Around the PIA Western Alliance States – Week of May 27, 2024

Idaho — Consumer Alert: State Fire Marshal’s Office reminds consumers to be lithium-ion battery safe: The Idaho State Fire Marshal’s Office is reminding consumers to be mindful of lithium-ion batteries, following recent fires caused by a lithium battery failure and improper disposal.

Lithium-ion batteries supply power to many kinds of devices including smart phones, laptops, e-scooters and e-bikes, e-cigarettes, smoke alarms, toys, and even cars. These batteries store a large amount of energy in a small amount of space. If not used correctly, or if damaged, these batteries can catch on fire or explode.

The State Fire Marshal offers these lithium battery safety tips:

Purchase and use devices that are listed by a qualified testing laboratory.

Always follow the manufacturer’s instructions.

Only use the battery that is designed for the device.

Put batteries in the device the correct way.

Only use the charging cord that came with the device.

Do not charge a device under your pillow, on your bed, or on a couch.

Do not keep charging the device or device battery after it is fully charged.

Keep batteries at room temperature when possible. Do not charge them at temperatures below 32°F (0°C) or above 105°F (40°C).

Store batteries away from anything that can catch fire.

Watch for these signs of a problem with lithium batteries:

Rapid Discharge – A rapid discharge rate is one of the initial signs that your lithium-ion battery is damaged. Users may notice a device losing power even after a full charge. This suggests that the battery is struggling to maintain enough charge over time and indicates an underlying problem with the battery’s ability to keep and deliver power.

Overheating – Another prominent red flag is excessive heat generation during battery use or charging. Some heat is normal. An abnormal temperature rise could cause internal issues within the battery, affect performance, and pose safety risks. Pay attention to any noticeable increase in heat during regular operation. It is a clear sign that the battery needs closer inspection.

Swelling or Bulging – Inspect batteries for any signs of swelling or bulging. Swelling or bulging in the battery’s casing is due to the accumulation of gas inside the battery and is a clear sign of internal problems. A deformed battery points towards potential failure and poses safety risks including the possibility of leakage or even explosion.

Reduced Capacity – Frequent charging due to reduced capacity is common as lithium-ion batteries age. Over time, these batteries degrade, leading to a diminished ability to hold a charge. If the device needs more charging than usual, it may indicate a declining battery.

The State Fire Marshal’s Office adds that defunct lithium-ion batteries should be disposed of properly and never in household trash. Consumers should take them to a battery recycling location or contact their local waste disposal or landfill for proper disposal instructions.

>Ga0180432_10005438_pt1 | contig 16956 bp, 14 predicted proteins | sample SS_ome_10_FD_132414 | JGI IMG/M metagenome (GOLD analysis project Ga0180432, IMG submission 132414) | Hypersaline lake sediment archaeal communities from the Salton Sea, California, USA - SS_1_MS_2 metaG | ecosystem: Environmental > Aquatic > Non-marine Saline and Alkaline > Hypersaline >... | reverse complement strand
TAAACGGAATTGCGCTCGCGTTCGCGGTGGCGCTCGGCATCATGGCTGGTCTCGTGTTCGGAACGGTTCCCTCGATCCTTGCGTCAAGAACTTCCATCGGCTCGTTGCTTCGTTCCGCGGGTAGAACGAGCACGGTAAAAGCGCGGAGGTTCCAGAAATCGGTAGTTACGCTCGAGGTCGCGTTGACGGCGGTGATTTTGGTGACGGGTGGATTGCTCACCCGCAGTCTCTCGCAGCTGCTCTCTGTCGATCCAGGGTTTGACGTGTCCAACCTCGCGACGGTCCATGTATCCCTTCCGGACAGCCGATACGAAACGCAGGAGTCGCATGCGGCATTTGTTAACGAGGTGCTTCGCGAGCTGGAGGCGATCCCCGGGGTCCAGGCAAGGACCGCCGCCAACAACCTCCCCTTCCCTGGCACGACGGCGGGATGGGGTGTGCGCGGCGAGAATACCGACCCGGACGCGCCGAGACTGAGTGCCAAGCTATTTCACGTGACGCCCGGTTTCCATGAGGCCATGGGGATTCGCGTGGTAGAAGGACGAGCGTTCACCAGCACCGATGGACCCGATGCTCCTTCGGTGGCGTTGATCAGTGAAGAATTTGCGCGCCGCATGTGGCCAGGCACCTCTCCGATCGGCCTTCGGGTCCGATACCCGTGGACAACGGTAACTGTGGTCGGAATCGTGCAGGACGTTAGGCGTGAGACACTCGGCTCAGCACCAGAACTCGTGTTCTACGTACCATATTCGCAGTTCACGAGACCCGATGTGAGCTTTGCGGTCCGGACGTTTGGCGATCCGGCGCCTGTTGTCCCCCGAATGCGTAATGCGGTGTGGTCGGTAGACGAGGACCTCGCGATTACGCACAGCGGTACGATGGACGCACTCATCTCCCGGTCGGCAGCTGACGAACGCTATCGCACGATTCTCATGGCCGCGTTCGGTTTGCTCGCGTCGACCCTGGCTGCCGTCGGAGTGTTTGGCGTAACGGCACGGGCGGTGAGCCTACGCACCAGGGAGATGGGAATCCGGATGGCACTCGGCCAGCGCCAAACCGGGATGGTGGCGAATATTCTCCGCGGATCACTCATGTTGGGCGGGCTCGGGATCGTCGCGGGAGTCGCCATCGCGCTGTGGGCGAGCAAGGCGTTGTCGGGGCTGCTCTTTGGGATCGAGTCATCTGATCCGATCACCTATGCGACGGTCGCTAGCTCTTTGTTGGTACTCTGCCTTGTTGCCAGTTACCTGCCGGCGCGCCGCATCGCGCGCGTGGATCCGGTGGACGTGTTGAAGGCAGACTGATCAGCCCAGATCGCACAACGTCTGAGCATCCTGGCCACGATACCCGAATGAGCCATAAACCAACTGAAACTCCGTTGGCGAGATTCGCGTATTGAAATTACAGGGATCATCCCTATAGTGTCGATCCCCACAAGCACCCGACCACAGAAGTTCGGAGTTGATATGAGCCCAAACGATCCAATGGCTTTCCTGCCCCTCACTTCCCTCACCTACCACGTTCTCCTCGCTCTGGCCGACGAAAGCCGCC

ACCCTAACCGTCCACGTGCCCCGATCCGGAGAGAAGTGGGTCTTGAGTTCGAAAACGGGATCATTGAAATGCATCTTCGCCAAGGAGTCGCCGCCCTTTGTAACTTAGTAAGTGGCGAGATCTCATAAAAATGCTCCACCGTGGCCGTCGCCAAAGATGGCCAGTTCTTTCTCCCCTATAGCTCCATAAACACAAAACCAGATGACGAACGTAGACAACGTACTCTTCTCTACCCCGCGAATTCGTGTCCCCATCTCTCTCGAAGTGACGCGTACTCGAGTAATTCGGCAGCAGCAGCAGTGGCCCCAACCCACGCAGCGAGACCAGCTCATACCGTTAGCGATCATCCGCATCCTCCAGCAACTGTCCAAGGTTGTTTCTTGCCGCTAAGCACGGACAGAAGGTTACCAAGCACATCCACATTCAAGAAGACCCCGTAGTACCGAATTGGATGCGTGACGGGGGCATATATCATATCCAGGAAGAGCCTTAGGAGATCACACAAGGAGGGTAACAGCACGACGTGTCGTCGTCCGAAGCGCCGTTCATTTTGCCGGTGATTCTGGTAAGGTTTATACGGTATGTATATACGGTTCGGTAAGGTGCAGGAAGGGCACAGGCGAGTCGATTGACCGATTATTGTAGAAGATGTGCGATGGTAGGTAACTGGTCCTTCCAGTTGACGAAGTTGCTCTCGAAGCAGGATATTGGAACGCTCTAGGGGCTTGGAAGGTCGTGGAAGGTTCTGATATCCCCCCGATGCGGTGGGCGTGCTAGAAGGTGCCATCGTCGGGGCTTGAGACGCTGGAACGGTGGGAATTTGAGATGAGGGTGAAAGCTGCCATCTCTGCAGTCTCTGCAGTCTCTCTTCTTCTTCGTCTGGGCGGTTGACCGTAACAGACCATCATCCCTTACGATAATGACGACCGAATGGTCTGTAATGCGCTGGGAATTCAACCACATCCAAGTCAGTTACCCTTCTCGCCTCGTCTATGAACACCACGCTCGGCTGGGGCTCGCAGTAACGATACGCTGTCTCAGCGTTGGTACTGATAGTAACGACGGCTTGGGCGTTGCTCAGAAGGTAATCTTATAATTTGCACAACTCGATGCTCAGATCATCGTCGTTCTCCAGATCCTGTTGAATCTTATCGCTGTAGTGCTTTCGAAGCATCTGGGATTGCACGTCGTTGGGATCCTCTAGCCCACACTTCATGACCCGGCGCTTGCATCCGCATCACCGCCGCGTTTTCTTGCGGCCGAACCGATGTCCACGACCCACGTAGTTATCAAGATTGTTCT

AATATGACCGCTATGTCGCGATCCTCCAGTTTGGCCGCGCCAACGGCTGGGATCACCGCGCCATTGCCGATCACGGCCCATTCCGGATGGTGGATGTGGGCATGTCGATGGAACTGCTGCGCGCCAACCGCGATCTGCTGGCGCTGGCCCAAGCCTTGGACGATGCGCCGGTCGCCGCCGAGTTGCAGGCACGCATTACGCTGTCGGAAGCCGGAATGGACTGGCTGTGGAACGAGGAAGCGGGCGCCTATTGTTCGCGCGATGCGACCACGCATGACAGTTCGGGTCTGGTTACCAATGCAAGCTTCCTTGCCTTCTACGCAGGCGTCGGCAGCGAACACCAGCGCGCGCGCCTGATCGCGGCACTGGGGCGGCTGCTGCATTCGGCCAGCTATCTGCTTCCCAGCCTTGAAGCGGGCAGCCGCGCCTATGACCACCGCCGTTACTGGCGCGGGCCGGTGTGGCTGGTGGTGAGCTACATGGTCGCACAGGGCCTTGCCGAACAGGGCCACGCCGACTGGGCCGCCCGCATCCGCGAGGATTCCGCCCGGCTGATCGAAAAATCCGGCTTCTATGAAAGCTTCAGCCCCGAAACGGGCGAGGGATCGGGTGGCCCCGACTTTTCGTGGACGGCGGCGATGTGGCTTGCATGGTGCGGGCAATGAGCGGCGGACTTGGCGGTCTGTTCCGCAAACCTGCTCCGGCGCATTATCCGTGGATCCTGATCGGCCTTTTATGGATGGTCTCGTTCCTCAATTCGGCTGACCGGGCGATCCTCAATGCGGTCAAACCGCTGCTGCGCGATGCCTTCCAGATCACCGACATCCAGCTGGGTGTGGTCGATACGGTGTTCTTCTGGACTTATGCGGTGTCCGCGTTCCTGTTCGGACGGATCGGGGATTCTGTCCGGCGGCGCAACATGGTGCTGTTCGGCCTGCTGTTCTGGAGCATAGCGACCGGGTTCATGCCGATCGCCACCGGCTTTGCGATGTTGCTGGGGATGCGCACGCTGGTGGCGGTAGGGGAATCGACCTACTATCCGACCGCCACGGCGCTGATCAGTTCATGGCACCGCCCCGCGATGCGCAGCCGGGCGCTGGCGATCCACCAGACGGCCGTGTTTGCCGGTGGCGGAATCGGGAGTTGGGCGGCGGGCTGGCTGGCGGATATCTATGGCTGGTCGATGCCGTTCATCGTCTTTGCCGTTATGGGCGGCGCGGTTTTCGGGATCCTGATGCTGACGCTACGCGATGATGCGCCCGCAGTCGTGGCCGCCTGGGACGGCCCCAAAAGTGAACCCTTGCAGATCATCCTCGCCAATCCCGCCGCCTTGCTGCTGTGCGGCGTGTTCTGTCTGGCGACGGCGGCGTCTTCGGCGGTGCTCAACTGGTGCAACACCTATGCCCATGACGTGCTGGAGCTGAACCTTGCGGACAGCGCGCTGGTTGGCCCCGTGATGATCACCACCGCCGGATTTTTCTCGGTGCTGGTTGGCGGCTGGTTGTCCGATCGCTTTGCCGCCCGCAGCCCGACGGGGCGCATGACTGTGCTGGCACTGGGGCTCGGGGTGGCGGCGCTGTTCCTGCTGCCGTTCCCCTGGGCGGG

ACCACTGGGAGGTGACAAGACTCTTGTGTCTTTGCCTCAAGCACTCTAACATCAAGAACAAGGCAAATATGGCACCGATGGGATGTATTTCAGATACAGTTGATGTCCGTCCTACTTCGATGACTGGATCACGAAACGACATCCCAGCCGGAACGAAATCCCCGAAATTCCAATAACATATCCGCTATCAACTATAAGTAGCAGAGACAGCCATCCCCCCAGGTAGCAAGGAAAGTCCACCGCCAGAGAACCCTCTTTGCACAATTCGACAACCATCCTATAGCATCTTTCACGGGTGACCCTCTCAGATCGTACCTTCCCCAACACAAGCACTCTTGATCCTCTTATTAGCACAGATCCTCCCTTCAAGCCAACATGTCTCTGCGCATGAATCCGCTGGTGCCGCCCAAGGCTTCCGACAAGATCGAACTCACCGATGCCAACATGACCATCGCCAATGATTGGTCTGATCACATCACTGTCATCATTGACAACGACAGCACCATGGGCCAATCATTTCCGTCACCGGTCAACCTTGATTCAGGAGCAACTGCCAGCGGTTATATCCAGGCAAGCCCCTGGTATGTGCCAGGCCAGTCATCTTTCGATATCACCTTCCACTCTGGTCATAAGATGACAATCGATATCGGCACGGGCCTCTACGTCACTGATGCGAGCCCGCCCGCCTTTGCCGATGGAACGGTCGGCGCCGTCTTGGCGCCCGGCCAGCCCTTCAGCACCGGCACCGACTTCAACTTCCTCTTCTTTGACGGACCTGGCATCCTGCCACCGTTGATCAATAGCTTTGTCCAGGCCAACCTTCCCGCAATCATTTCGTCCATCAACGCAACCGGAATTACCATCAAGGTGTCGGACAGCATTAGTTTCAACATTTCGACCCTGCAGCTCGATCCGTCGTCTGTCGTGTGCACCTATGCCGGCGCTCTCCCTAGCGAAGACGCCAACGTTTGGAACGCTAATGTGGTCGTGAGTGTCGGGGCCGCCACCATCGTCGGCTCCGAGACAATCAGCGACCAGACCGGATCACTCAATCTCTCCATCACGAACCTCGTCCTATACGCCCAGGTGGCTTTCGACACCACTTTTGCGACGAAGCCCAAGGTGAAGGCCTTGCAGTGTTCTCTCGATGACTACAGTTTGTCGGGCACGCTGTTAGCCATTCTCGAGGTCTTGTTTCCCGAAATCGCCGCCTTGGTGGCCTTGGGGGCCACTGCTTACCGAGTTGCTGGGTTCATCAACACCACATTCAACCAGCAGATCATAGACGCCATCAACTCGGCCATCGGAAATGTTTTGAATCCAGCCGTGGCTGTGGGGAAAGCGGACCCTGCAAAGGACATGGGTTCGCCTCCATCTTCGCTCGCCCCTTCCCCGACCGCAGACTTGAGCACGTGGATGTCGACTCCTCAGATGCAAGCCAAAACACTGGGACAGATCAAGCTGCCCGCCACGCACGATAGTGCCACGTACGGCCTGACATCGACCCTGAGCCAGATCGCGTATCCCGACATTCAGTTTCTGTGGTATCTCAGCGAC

“Lithium batteries require special attention,” says State Fire Marshal Knute Sandahl. “Although they may seem to be safe, they can still pose a risk of fire, especially if they are damaged. Idahoans who follow these safety tips can protect themselves from the devastating effects of a lithium battery caused fire.”

Hawaii — Crisis Communication: In light of what happened on Maui last year, fire departments around Hawaii are looking closely at their crisis communication. One of the biggest problems faced by responders, and victims of the fire, was a lack of communication tools in fire vehicles and the communication systems of the cell phone providers on Maui.

Maui’s fire officials are working on a report for the Western Fire Chiefs Association on whether it should become part of FirstNet. That’s a network for first responders that was first used in Hawaii in 2017.

Bob Roper is the association’s senior policy adviser and is writing the report.

“It’s becoming more and more important for first responders to have broadband coverage because of some of the software they have in their equipment that relies on that broadband backbone,” Roper said.

An interagency communications group has been formed at the county level in Oahu. It is meeting weekly to discuss how coverage by private cell carriers will work for different disasters.

Kauai’s emergency responders want to put a new cell tower on the north shore of the island near Haena. Lifeguards on the beaches there have to wander around looking for a signal in order to call for help in an emergency.

Many residents of Haena oppose the installation.

On the Big Island there are enough towers for good coverage. The problem is keeping track of fire department vehicles during a crisis.

Source link: Insurance Journal — https://bit.ly/3wGXJU0

Oregon — The Oregon Fair Plan and One80: The Oregon Fair Plan has entered into an informal relationship with Boston, Massachusetts specialty insurance broker, One80. It can write a wrap-around policy in conjunction with the FAIR Plan policy. 

Here is the news release from One80.